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The Day Job – In case of opportunity, break glass

     You have a really good idea.
     Trust me, I know. I’ve had a lot of good ideas over the years.
     As a matter of fact, some of my ideas have been absolutely grand!

     So what did I do with each idea?
     I worked on it, smoothed and polished it, and off I went to the meeting to pitch it.

     The problem: The meeting wasn’t about my idea.

     It wasn’t even about ideas, or a call for ideas, and at the end of the meeting, no one asked if I had an idea. It was a real pity, because this one was great. And even during the meeting, I tried to lead the discussion towards my idea, but no luck. I even approached a few people afterwards, but they were too busy on the follow-up discussions and strategies from the actual topic at hand.

     The next day, I decided to walk around and share this idea, because it was great, and as soon as someone heard it, everyone would know that the next Big Thing was coming. Most importantly, they’d know it’s coming from me.

     The next morning, I do my thing, and all anyone wants to talk about was the previous day’s meeting. Sooner or later, I finally give up on trying to get my idea out there. No one is interested.

     Since I know good ideas and can see the same greatness in your latest pitch, I understand your frustration when it seems that no one’s interested. Well, they’re not interested right now.

     I’ve said before that it’s all about time. When it comes to new ideas, it’s all about timing. Good ideas at the wrong time go nowhere, while some truly dreadful ones seem to get momentum for no better reason than they were timed right, when there was no real competition. No matter how good your idea is, if you bring it around on Friday, or if you demand it be given attention, you’ll not just lose your chance now, you’ll also turn the audience off to it perhaps indefinitely.

     I believe in this idea of yours, and I want to hear it when the time is right, but no one can really tell you when that is. Until that day comes, please, invest no more energy into this one. Put it on a shelf someplace where you can look at it from time to time, close the case, and move on.

     Good ideas stand the test of time. They’re sturdy. They don’t need much more shining and polishing than you’ve already put into them to get momentum when they should. When the time comes, when the need arises, you’ll know.

     Like I said at the beginning, I’m an idea guy. I have lots of them, like my list of article titles. For those who follow me, I have over 100 great ideas to write about for this little Day Job adventure. Some have sat in the queue for over a year, but I know I’ll get to them when and if the time is right. Until then, the routine that brings me new ideas is more important than pushing one idea around as soon as it comes to me.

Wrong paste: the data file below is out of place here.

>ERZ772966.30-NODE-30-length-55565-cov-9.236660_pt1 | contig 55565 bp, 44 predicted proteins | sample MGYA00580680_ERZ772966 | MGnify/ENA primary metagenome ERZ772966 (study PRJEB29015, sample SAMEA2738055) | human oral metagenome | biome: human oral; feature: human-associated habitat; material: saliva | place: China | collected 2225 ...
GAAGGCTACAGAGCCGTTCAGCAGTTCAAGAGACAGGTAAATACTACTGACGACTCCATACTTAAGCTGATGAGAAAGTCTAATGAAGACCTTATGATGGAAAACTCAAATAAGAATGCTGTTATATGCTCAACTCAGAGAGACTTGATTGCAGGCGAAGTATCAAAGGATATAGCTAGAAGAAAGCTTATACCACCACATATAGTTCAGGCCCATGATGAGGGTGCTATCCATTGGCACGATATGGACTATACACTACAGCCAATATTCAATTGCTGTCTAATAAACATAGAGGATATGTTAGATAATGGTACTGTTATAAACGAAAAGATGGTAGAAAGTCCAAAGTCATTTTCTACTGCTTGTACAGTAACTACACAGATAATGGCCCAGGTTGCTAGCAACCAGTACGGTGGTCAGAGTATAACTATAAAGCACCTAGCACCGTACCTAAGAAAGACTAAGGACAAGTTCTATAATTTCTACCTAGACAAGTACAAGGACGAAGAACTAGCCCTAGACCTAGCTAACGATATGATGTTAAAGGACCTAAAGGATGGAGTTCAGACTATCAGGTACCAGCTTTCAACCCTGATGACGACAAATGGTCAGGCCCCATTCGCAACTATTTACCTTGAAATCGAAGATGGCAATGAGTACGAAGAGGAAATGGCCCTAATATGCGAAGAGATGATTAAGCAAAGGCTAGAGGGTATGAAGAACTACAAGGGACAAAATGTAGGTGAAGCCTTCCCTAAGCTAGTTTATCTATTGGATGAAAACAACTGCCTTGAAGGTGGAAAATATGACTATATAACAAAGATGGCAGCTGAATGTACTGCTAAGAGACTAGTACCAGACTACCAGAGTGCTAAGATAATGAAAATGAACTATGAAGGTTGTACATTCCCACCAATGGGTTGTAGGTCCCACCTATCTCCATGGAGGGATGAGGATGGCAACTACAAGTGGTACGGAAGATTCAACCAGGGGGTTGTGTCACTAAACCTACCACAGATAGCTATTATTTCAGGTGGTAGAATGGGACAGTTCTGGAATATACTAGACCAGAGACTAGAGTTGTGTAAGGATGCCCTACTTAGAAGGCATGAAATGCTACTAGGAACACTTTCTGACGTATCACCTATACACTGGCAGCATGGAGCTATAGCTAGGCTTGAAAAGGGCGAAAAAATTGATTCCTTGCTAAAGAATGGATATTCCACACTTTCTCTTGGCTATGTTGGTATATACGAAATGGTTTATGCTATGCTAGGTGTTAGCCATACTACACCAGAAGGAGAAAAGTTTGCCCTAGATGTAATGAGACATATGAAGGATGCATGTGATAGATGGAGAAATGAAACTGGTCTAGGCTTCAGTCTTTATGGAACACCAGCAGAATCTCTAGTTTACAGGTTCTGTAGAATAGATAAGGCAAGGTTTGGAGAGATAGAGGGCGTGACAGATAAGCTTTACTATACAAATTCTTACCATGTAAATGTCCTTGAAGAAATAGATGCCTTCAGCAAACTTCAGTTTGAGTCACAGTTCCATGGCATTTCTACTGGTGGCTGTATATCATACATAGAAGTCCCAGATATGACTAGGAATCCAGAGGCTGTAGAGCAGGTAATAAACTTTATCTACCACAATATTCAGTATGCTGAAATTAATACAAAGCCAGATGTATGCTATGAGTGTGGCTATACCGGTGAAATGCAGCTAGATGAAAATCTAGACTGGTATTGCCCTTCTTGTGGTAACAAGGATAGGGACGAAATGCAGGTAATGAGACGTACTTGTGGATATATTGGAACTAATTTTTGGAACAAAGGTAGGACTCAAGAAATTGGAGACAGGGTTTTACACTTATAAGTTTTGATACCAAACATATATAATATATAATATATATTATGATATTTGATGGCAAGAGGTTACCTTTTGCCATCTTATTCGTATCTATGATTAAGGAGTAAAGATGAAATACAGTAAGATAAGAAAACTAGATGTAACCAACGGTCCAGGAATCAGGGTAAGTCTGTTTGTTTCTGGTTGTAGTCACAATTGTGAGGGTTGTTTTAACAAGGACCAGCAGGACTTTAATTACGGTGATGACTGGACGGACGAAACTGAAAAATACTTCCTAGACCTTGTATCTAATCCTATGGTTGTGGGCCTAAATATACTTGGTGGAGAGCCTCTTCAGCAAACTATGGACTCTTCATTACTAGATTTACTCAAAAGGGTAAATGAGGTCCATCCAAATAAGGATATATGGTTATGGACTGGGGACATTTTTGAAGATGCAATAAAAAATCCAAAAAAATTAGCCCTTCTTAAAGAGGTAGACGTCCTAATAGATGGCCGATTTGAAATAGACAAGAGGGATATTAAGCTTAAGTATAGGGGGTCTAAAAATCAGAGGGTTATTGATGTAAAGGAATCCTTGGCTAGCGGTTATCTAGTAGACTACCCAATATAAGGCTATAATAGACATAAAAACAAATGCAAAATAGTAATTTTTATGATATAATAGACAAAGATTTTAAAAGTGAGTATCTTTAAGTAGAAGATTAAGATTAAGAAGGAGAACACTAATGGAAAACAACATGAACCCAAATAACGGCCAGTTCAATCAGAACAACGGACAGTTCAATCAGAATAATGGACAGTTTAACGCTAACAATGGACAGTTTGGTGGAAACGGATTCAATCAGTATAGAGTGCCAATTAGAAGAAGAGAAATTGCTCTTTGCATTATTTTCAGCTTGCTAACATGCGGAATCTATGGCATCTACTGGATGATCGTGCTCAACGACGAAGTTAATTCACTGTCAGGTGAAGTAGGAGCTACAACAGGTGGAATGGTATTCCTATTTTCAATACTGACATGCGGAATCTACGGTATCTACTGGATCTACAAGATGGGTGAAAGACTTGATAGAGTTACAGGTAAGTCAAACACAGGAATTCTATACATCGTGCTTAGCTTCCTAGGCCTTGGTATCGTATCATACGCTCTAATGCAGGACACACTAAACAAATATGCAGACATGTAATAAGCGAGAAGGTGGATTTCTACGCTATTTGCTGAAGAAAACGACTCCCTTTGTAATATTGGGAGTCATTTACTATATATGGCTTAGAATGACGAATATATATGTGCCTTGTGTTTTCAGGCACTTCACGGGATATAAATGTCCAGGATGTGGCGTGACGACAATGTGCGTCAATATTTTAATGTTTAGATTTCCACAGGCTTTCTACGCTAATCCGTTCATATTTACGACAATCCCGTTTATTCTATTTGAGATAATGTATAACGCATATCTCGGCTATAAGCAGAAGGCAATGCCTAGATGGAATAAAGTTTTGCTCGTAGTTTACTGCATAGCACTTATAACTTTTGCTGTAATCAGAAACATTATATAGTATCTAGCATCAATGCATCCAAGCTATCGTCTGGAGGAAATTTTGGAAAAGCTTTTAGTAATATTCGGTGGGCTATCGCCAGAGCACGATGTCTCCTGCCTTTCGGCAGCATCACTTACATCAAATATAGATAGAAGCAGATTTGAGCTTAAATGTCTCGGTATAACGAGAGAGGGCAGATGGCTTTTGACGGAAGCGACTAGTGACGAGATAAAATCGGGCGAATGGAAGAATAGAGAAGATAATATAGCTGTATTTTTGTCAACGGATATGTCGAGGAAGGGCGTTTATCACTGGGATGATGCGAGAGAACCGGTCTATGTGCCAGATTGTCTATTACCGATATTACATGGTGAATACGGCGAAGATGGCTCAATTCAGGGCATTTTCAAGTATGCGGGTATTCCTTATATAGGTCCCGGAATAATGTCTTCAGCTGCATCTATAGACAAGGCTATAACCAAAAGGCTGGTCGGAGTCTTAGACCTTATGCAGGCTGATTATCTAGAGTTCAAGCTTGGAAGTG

Might does not make right in the idea business, and every business is in the idea business. Even though you have the fortitude and the conviction to take this idea forward alone, doing so at the wrong time will likely create change that can’t be maintained. That would be like me writing the first idea still on the list, probably jotted down in late 2013. Trying to write that one at the expense of the new ideas and other great conversations I get to have every day would have stopped me in my tracks, and I wouldn’t still be writing today. Investing too much energy into an idea no one is interested in will almost always cause me to lose another opportunity sitting right in front of me while I’m too busy polishing my precious.

     Likewise, if you tunnel in too deeply on the one idea in front of you, it can easily stop you in your tracks as well. There’s nothing wrong with you putting that good idea up on the shelf until its time in the spotlight arrives. That may be months, it may be years, and it may even be at another organization or something to hand down to a subordinate as unfinished business when you move on. If it’s the right idea for the organization, its time will come. When it does, break the glass, take that idea out of its case, and show it to people who want it.

     Relax. Pay attention to the room you’re in, and if it’s not time, don’t take it personally. Remember, good things happen when you let them. They can’t be forced or muscled to fit into the next meeting on the schedule. I’ve tried time and again, and good ideas lost support before their time simply because I was stubborn. Please have a little more patience than the younger version of me had.

– Have you had that great idea that no one was interested in? Do you still think it’s a good one?

– When the time comes, will you remember where you stored that good idea, or is it lost in the bottom of a drawer?

Have a great week out there.

– JT

My good thing: I’ve created The Day Job page on Facebook to migrate it all away from my personal page. There’s a lot coming in the next year, so please like it here to participate. You won’t regret it. Feel free to invite friends.

ANOTHER GOOD THING!! Sales of the 2016 Day Job Calendar are going better than ever. This is a limited printing, so get yours here if you haven’t already.

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Thanks

JT